NEW YORK (Reuters) - When older people have their vision tested in a doctor’s office, the results might not reflect how well they actually see at home, according to a new study. Researchers suggest the difference could be due to poor lighting in people’s homes.
That could explain why people often complain of vision problems doctors wouldn’t expect based on their eye test results, the study’s authors write in JAMA Ophthalmology.
“A simple awareness of this discrepancy between vision in the clinic and home may alert the clinician to recommend increased lighting or refer these patients for an in-home evaluation by an occupational therapist or low vision rehabilitation specialist,” Dr. Anjali M. Bhorade said.
Bhorade led the study at the department of ophthalmology and visual sciences at Washington University School of Medicine in St. Louis, Missouri.
Between 2005 and 2009, she and her colleagues studied 175 people age 55 and older, 126 of whom had glaucoma, an eye condition that leads to damage of the optic nerve.
Participants went to a clinic for eye exams and were visited at home, where the researchers tested their vision and recorded light levels.
More than half of them scored better on eye tests in the doctor’s office compared to at home. The difference seemed to be greater for people with more severe glaucoma.
The researchers tested participants’ ability to read traditional eye charts from a distance and within arm’s length, and to distinguish between light and dark areas. All results were better in the office, on average.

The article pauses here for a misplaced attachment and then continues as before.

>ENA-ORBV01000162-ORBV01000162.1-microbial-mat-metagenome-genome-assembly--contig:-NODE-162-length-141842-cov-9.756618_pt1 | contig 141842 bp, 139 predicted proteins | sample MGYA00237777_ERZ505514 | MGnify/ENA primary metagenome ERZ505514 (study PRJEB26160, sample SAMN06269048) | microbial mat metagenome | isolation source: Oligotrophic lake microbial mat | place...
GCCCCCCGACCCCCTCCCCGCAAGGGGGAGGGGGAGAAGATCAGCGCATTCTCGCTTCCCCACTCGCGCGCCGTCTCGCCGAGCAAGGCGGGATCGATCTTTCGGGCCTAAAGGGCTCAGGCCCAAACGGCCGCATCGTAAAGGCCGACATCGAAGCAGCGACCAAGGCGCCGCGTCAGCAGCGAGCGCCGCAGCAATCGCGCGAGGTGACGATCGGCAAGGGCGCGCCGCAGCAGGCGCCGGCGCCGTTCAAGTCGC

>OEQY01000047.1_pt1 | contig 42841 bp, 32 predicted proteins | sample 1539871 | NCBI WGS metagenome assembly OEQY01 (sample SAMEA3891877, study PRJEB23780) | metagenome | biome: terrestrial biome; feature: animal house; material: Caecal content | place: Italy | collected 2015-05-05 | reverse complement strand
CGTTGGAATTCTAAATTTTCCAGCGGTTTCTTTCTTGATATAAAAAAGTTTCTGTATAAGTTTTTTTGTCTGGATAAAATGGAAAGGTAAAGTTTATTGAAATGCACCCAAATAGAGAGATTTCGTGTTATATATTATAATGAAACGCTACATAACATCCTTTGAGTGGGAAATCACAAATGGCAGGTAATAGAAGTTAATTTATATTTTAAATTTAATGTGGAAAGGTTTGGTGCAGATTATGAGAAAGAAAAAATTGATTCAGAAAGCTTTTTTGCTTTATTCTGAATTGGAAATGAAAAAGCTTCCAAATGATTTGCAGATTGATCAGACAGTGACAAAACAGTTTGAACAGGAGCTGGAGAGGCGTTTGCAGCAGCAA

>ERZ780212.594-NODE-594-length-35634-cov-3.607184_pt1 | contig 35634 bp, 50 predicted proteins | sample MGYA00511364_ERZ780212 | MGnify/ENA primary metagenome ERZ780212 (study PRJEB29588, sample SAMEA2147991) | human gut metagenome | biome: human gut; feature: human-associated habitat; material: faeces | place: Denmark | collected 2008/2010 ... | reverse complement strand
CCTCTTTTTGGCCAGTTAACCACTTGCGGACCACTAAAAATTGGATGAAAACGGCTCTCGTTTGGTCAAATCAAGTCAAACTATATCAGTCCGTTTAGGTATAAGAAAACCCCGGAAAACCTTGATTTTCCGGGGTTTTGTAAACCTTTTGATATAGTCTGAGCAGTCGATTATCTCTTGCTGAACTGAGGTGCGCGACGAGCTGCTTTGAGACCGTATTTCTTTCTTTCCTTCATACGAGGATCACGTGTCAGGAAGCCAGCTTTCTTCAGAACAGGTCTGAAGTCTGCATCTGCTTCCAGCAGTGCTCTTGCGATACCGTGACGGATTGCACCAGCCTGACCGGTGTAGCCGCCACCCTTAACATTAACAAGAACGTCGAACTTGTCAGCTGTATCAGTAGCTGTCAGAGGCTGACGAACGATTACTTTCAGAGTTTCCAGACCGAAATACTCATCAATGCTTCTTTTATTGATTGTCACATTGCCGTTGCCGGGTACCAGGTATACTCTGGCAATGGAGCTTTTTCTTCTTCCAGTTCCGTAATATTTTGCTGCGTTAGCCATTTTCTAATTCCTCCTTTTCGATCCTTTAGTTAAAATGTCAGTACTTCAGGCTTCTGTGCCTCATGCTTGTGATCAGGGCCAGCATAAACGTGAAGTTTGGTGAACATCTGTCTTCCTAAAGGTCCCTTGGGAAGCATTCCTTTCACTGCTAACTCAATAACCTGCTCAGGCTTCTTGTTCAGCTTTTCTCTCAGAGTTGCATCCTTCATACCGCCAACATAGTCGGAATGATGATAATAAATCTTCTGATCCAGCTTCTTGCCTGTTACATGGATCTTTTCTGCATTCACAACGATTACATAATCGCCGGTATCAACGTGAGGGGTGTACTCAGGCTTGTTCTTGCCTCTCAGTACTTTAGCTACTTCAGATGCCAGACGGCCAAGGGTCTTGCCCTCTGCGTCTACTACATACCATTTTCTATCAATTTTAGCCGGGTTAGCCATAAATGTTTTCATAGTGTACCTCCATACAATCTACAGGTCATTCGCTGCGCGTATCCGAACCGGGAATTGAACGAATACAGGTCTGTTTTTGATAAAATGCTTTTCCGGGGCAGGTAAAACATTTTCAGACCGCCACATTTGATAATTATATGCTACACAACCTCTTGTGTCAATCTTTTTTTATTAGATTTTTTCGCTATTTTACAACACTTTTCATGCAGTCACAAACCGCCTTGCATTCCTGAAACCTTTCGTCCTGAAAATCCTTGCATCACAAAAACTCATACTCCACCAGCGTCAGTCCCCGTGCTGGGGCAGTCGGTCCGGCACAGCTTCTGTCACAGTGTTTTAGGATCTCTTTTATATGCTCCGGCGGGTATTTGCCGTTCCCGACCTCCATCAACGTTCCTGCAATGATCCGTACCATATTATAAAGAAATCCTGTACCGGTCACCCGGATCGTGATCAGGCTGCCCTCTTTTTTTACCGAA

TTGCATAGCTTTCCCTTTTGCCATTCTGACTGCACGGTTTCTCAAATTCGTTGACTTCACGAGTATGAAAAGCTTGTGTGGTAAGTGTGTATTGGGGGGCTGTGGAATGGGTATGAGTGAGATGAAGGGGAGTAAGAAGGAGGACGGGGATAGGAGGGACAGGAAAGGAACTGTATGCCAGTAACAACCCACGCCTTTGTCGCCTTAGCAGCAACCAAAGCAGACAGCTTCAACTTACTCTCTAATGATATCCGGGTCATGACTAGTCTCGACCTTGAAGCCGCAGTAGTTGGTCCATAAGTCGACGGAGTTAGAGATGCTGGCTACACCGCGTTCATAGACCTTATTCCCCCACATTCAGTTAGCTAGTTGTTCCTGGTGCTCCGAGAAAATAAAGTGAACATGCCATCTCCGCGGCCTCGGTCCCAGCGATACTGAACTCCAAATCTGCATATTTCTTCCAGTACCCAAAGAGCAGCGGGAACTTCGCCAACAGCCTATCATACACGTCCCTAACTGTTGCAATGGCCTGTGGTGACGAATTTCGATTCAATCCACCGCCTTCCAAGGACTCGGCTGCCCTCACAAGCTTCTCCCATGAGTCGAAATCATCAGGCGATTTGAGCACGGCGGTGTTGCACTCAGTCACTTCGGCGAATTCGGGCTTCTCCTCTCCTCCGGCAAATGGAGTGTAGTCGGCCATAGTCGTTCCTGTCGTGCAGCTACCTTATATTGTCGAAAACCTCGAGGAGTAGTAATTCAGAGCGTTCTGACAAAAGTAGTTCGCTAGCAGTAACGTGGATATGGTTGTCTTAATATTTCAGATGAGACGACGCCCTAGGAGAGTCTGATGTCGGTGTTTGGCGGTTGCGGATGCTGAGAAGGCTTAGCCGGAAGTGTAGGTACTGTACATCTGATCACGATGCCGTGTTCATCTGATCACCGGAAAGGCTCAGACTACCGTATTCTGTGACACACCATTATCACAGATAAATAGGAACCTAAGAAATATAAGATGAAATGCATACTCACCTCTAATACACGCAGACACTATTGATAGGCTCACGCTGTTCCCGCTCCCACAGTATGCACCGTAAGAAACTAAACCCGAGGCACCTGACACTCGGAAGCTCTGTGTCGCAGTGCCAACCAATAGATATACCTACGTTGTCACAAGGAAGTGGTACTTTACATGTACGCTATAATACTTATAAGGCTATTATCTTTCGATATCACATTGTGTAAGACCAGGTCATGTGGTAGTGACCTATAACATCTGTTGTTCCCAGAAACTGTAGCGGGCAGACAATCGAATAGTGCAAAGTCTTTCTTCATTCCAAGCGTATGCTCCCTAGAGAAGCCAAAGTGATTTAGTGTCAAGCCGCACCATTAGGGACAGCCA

It makes sense there would be variation between the clinic and home, Bhorade said. But she and her team did not expect the differences to be so great.
Lighting during office tests tended to be two to four times brighter than in homes.
More than three-quarters of homes had light levels below recommendations set by the Illuminating Engineering Society of North America.
Vision testing isn’t the only area in which people perform differently at home and in the office. Blood pressure readings and mental acuity tests tend to differ by location as well. For those tests, increased anxiety in the doctor’s office and more distractions at home might play a role, Bhorade told Reuters Health in an email.
Though the new findings come primarily from a group of patients with glaucoma, they have implications for older adults with and without the condition, she said.
“One danger is that a clinician may disregard a patient’s complaints of not being able to see well in their home,” Bhorade said.
Another concern could be that patients with cataracts who complain that too much glare makes it difficult to see may not qualify for cataract surgery if their vision is tested in the office, but would qualify if tested at home, she added.
“This is a significant potential problem, both under and overestimating vision problems. The former can leave patients undertreated, the latter overtreated,” Dr. Jeffrey L. Goldberg, an ophthalmologist who wrote an editorial accompanying the study, told Reuters Health.
“Thankfully I think this probably happens to such extremes only rarely,” Goldberg said. He studies glaucoma and other optic nerve diseases at the Shiley Eye Center of the University of California, San Diego.
There are many other possible explanations for differing test results between home and office, but lighting is likely a key issue and can be easily addressed, he said.
Light meters for testing levels at home or an in-home evaluation by an occupational therapist might not be options for everyone. But there is a quick and easy alternative, Goldberg said: “Try better lighting and see if it helps.”
SOURCE: bit.ly/1cMAHpx JAMA Ophthalmology, online November 21, 2013.